It occurred to me that I’d never told the story about how I became a bitchin’ suburban mom. So travel with me, if you will, into the past about eight and a half years when we were all younger and thinner and had a lot more patience.
The year was 2008. I was married only a few weeks when I found out I was pregnant. This is probably because I got pregnant before I was married but no biggie. People and wildlife do this stuff all of the time. I was smart and capable and I could pop out a baby – no problem.
I never had morning sickness. Instead, I had morning hunger and would inhale everything in my line of sight. Once I ate 24 Chick-fil-A nuggets in the span of two hours or so and promptly threw them all up outside of my car at school. You see, I’d already started grad school when I got pregnant so I had to keep truckin’ along with that as well as my nugget-eating, leading me to my Cool Hand Luke-esque discovery that NOBODY can eat 24 nuggets.
Everything about pregnancy was pretty disgusting to me, even ultrasounds and the icky warm gel that was impossible to get off and not get all over your clothes. My OB (who was the greatest in the end) used the phrase “down below” so often that I became nauseous at hearing it. My vag was probed so many times I felt like a truck stop hooker but the first two trimesters were pretty uneventful overall.
Fast forward to my third trimester. I had been having these blinding headaches at work and as a high school English teacher, I’d already blown off real teaching for several days in favor of showing a movie and having them write an essay over it. I went to my regular OB appointment and was met with crappy news: my blood pressure was high. Like, way high. Like, “Walk-Across-The-Street-Of-The-Medical-Center-So-We-Can-Admit-You-To-The-Hospital” high.
After being admitted, the doctors told me that I might have to deliver soon. Except I was only 28 weeks.
Insert a weekload of tests, no sleep since they wake you up every single time you doze off at night to check your vital signs and a ton of worry and anxiety. They determined that I had a PFO, which is a tiny hole in your heart that never closed when you were a baby. Yes, even as a newborn I was an underachiever. This, they said, didn’t have anything to do with my pre-eclampsia issues, though. It was simply just an interesting find on the treasure hunt that was my body at this point.
I was put on a bag full of medication to stave off giving birth. I also never knew I’d be so interested in whether or not there was protein in my urine until that week. After a week of an uncomfortable hospital bed, a shower that didn’t get nearly hot enough for me and dirty hair because it was too hard to wash it with three IVs, I was released. My instructions were to see my OB twice a week, and twice a week I’d do an ultrasound, Doppler monitoring, and get uncomfortably probed – AND I’d have to pay for it. And there was the bed rest. I won’t lie, there’s a lot worse that could have happened to me than bed rest. No work and I got to watch lots of daytime television and cat nap like a fat ass mane coon. But that didn’t come without anxiety and panic and checking my blood pressure like crazy, wondering how long I could keep this parasite in.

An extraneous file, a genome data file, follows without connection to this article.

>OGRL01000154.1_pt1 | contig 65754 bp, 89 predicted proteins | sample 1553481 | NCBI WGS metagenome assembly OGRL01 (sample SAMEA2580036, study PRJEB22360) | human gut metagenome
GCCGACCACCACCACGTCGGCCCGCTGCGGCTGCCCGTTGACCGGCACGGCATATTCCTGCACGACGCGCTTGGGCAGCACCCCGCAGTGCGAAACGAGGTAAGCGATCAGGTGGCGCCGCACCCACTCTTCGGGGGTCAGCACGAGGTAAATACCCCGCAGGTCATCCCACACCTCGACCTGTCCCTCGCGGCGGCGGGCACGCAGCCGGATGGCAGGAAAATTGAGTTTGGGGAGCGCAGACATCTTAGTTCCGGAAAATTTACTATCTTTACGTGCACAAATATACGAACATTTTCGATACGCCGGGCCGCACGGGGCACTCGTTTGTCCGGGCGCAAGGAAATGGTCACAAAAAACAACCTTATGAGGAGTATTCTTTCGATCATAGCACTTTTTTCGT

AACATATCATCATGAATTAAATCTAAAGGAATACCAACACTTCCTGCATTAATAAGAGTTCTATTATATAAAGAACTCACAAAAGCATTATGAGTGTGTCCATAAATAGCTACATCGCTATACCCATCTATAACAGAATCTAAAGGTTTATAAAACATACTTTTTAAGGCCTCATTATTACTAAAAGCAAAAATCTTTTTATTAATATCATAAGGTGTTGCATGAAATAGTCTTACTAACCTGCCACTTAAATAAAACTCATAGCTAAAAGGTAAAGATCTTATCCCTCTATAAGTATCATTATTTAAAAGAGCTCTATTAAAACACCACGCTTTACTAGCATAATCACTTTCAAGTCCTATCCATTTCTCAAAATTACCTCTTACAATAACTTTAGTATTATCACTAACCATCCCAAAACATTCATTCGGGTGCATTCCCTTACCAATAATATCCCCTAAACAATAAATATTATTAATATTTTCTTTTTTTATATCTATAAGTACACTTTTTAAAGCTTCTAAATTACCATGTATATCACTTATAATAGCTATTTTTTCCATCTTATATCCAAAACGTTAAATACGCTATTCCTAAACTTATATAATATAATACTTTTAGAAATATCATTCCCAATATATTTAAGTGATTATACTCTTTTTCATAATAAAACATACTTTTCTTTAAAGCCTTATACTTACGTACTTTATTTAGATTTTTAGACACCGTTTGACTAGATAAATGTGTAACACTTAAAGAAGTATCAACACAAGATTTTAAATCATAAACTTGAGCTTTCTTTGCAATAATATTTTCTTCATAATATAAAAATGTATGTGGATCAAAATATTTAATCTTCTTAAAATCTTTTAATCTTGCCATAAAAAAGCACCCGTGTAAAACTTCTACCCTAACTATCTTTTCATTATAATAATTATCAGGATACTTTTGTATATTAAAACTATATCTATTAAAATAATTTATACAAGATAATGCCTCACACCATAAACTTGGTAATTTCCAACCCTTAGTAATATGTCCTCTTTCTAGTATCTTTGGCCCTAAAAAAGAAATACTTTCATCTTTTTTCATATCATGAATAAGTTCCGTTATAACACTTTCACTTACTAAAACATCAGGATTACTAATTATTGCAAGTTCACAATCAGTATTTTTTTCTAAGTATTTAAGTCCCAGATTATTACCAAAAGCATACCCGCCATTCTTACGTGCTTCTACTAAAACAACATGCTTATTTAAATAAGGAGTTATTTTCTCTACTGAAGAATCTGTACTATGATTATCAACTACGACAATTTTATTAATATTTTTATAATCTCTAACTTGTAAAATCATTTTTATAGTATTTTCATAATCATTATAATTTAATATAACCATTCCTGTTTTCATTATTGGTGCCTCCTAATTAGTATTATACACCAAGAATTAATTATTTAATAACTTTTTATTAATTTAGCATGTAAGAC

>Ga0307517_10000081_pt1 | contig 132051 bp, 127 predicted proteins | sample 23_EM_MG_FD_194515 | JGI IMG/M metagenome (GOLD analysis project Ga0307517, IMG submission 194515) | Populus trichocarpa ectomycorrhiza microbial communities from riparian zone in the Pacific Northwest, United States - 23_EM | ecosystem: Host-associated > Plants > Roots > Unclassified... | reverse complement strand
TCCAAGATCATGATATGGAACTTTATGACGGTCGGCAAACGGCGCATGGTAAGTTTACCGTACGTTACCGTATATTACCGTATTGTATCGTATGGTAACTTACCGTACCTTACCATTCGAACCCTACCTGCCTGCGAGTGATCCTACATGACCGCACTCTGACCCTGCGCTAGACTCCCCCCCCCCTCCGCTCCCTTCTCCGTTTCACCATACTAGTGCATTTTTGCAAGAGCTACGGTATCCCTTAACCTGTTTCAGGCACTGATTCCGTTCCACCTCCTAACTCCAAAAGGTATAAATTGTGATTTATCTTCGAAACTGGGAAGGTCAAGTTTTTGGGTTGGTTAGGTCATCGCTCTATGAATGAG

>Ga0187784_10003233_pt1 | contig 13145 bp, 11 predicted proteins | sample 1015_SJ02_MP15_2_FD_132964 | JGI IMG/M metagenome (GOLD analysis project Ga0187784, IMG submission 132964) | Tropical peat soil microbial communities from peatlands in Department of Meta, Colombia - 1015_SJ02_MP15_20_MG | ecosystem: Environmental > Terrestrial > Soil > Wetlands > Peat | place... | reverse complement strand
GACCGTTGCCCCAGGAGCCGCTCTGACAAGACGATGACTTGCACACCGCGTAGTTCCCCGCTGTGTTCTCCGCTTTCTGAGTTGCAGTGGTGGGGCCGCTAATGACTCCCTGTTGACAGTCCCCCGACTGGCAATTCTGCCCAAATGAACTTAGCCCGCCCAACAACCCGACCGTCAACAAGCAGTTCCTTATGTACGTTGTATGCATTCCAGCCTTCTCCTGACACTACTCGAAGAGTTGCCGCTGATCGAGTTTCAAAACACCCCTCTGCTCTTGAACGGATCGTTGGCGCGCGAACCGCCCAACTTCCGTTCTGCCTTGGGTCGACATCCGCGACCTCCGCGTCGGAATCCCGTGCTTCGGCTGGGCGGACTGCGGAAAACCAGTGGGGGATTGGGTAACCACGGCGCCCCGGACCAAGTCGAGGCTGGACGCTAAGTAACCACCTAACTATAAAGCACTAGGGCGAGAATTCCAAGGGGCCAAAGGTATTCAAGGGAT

The goal was to go as long as I could. First, my OB said the goal was to make it to 30 weeks. Then it became 32 weeks. Then 33 and 34 weeks. I was pretty convinced they were just punking me and that nothing was really wrong. They also prepared us for what life is like with a premature baby, which was F—ing terrifying. But surely, this wasn’t going to happen to me.
I’m a planner so I had stuff. I had a room set up, hand-stenciled by my mom with most of the furniture and accessories purchased by my dad. I had clean sheets on the crib and diapers stacked up. Seeing as I was almost assured that my parasite was going to be a preemie, I was given steroid shots to mature her lungs (which, I believe helped create the beast with superhuman strength that I have today.) We bought preemie clothes and diapers to prepare for the inevitable. If pregnancy, in general, doesn’t make you worry, clothing with room for feeding tubes, IVs and breathing assistance will.
I was ready to go, though I was sure I had more time.
Finally, at 35 weeks I went in for a regular appointment and, after my urine test, it was determined that I was going to be admitted that night. My house was a freaking wreck, I hadn’t packed, planned, hemmed or hawed over this surprise. I didn’t even have clean towels (I’m seeing this is a reoccurring trend). I called my husband from the parking garage, screamed at a few people in the parking garage, and headed home to get my stuff together until 8 p.m. when I was supposed to be back in the Medical Center. This was Tuesday.
After having a last meal at Carino’s, (What a terrible choice for a last meal before becoming parents) we were checking into our room in the Antepartum Unit. That night, they told me they were going to “ripen my cervix” with an insert called Cervidil. That phrase still turns my stomach. Stay the f*ck away from my cervix. If you were unsure if a nurse could go elbow deep into your vag – I’ve got news; indeed she can. The big news, though, was that once they inserted (eww) the Cervidil, I could no longer eat. Or drink. And I could only have ice chips.